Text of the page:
6:00 p.m.: Bablu has returned from his village in Gaya and is at the mill. So are Vishnu, Ambika, Mevalal and Dasharath. Both the machines in the mill are operating today. Ambika and Mevalal operate the machines while Vishnu and Dasharath package the sacks. Bablu stacks the sealed sacks against the wall so they are ready to be loaded onto the delivery van.
Vishnu shows me an app he installed on his Android which helps him download Urdu shayaris or couplets. He tells us, rather cryptically, that he will send the shayaris to someone he loves.
7:00 p.m.: Rachit returns. He had driven Birjinder’s son to the market so he could buy some cards for Christmas and New Year’s. As soon as he comes in, and hidden from Birjinder’s view, Vishnu and Dasharath gather a fistful of flour and shower him with these. Again, hiding from Birjinder’s view, Rachit retaliates by hurling not one but two fistfuls of flour at them. These exchanges continue for a few minutes, their screams of delight drowned by the din of the grinding machines.
7:15 p.m.: Hiralal comes into the mill, having just delivered sacks of flour to clients. He used to work at Kamal flour mill till mid-November, when he had found another job at an iron foundry and left. His face looks ashen and he does not talk to anyone in the mill. One by one, he hauls the sacks that Bablu has stacked up by the wall and loads them onto a waiting autorickshaw.
“Here’s the richest of us all. The man earns Rs. 10,000 per month.” Rachit remarks. Without a word, Hiralal leaves.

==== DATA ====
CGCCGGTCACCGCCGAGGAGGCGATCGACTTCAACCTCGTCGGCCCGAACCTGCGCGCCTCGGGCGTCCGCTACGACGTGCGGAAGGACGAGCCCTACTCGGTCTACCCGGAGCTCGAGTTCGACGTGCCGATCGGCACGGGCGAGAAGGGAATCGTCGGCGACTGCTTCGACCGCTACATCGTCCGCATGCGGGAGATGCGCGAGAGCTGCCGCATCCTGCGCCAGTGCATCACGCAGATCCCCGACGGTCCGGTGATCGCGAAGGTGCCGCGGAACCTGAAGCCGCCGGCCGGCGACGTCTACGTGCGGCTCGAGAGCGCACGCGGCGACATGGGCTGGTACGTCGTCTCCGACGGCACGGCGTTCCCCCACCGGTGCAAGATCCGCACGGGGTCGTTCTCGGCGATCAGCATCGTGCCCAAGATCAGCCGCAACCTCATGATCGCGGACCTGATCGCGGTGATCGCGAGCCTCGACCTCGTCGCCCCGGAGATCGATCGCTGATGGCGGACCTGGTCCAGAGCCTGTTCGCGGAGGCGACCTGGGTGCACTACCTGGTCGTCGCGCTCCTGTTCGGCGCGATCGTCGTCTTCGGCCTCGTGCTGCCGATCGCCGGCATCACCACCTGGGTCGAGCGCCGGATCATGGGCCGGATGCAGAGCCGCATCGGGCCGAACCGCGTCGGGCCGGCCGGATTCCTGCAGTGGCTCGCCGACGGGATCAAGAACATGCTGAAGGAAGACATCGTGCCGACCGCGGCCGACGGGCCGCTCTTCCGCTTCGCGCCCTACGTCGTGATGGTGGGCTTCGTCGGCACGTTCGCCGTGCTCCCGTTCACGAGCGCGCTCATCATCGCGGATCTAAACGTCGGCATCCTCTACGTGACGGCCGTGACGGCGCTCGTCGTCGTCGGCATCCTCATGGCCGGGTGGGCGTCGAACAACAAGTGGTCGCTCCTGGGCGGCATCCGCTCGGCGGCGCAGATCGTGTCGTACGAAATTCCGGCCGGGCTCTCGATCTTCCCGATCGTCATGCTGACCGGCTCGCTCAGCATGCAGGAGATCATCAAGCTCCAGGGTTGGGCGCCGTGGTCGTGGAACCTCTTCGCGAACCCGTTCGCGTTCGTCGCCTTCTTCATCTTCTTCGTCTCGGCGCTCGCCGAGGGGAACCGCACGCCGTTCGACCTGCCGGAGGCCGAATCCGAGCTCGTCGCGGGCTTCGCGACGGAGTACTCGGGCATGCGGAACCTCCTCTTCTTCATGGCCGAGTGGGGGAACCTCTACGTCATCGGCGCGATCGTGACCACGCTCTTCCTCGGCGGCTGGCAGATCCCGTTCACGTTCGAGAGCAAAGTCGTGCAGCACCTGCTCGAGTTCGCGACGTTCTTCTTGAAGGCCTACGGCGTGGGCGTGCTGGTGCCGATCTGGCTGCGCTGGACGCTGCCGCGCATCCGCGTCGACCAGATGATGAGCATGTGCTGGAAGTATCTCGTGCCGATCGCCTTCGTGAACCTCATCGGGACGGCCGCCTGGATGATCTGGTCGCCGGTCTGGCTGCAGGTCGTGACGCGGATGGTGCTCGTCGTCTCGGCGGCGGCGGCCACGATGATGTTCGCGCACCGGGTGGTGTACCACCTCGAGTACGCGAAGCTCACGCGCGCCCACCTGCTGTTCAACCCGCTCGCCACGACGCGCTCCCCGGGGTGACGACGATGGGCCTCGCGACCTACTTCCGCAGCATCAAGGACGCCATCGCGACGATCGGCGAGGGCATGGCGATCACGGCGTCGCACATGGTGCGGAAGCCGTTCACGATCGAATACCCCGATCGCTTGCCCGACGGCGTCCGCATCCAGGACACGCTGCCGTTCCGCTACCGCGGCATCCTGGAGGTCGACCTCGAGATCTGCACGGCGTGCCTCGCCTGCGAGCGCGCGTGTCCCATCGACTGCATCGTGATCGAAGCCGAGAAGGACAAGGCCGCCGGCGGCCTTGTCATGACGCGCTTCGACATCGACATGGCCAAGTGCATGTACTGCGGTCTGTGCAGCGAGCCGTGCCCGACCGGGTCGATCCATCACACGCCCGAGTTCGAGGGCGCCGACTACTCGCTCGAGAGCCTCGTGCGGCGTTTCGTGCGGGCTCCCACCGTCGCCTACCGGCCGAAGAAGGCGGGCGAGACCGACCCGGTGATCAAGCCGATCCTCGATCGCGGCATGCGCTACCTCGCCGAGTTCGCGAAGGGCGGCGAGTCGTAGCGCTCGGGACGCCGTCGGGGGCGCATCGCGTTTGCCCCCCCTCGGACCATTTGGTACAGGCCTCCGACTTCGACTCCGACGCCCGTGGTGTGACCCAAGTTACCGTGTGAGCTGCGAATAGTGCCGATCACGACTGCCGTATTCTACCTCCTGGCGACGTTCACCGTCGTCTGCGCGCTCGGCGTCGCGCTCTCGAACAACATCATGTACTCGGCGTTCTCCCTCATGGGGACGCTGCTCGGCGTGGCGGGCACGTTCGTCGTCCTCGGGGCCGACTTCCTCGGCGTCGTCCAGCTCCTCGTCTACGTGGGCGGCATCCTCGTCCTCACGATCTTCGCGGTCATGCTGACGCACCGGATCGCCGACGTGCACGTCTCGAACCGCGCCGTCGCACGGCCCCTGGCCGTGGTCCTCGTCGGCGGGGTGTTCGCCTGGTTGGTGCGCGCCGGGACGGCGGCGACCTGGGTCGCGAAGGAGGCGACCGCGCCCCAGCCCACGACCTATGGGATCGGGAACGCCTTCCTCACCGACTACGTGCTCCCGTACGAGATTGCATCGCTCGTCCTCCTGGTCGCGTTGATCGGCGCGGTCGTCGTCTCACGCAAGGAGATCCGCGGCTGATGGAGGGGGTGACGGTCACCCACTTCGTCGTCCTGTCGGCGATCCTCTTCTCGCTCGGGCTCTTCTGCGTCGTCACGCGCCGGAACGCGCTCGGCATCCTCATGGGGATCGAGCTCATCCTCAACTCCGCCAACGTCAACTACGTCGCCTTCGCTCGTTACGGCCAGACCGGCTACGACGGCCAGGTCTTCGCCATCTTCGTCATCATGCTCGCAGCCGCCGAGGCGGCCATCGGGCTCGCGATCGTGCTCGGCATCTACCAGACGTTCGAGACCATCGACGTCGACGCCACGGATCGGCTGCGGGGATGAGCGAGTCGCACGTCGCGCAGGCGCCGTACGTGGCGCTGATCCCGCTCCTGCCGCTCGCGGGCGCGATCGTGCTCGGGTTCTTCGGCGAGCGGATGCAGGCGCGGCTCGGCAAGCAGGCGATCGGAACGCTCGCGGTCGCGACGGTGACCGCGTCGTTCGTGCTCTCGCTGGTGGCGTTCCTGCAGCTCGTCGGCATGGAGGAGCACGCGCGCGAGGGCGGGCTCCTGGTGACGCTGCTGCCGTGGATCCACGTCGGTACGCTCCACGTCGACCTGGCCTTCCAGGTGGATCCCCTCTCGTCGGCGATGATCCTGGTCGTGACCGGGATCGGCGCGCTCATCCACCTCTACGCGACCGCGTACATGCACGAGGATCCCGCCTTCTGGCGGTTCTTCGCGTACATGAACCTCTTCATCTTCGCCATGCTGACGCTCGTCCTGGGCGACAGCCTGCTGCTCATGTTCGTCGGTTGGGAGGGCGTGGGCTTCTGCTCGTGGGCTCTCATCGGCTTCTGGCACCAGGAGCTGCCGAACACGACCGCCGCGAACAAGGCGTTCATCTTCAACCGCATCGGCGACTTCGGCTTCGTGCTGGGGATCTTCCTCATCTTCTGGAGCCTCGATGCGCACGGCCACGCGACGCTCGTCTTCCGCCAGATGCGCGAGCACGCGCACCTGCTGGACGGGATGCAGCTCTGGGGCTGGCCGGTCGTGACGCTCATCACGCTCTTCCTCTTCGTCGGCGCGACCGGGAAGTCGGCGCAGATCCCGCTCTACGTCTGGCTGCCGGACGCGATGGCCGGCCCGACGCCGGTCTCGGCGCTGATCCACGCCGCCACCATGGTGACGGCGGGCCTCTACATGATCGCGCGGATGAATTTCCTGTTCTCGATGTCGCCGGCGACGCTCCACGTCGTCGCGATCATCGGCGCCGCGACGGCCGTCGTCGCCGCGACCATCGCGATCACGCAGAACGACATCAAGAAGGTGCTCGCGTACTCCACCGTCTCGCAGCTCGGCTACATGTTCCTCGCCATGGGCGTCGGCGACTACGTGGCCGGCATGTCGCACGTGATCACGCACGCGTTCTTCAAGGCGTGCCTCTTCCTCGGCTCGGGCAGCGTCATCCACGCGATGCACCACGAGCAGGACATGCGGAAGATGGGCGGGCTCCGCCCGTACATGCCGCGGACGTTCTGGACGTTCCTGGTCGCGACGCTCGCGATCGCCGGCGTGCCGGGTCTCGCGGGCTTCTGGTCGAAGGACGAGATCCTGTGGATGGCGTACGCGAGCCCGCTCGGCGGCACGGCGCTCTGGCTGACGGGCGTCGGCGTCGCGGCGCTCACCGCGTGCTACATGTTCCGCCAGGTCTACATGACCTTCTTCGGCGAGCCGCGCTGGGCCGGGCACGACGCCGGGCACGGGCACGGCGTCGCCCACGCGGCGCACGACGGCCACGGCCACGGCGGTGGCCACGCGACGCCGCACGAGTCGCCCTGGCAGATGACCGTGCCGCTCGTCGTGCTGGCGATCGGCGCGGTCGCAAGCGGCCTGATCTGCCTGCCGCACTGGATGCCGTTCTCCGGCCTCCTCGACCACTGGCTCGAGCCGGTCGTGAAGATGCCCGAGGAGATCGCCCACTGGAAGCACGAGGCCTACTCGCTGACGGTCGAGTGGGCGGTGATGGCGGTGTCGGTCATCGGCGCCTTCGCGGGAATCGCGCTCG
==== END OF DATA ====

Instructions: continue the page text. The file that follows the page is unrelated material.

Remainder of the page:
7:30 p.m.: Ambika halts the grinding machine and starts packing the flour into delivery sacks. Dasharath and Vishnu huddle together, calculating something. Vishnu first enters ‘8,000’ into the calculator, which is the salary promised to Dasharath. He then divides it by 30 to compute his daily wage rate: they obtain the figure of Rs. 266. They then multiply this figure by 22 to calculate the number of days Dasharath has worked at the mill: a figure of Rs. 5,822. From this figure Dasharath deducts Rs. 3,300- the amount that Birjinder ‘advances’ him at the start of each month.
Staring wistfully at the calculator, Dasharath mumbles: “That’s all I will get.”
Dasharath tells me that he has asked Birjinder to clear his dues since he cannot work here any further. The work is literally back-breaking. A neighbour from his village in Muzaffarpur works in an eatery situated at the corner of this very street: he makes dosas (a rice and blac gram pancake) there Dasharath is confident that he will help him find work.
“I worked in Delhi before I came here,” Dasharath informs me and goes on:
My uncle and I worked at the coco cola plant in Najafgarh, near Delhi. I lived with my aunt and uncle. But then there was this girl in the same Mohalla (neighbourhood) whom I really liked and she also liked me. We started hanging out, went to the movies. We must have seen at least ten movies together. My aunt- she is my father’s sister- told my family back home in Muzaffarpur. That was it. I decided I didn’t want to have anything to do with her. Indeed, that was when I made up my mind that come what may I would not live with family.
My elder brother has been asking me to come and live with him in Jalandhar. But I am clear about not living with family. So let us see what happens.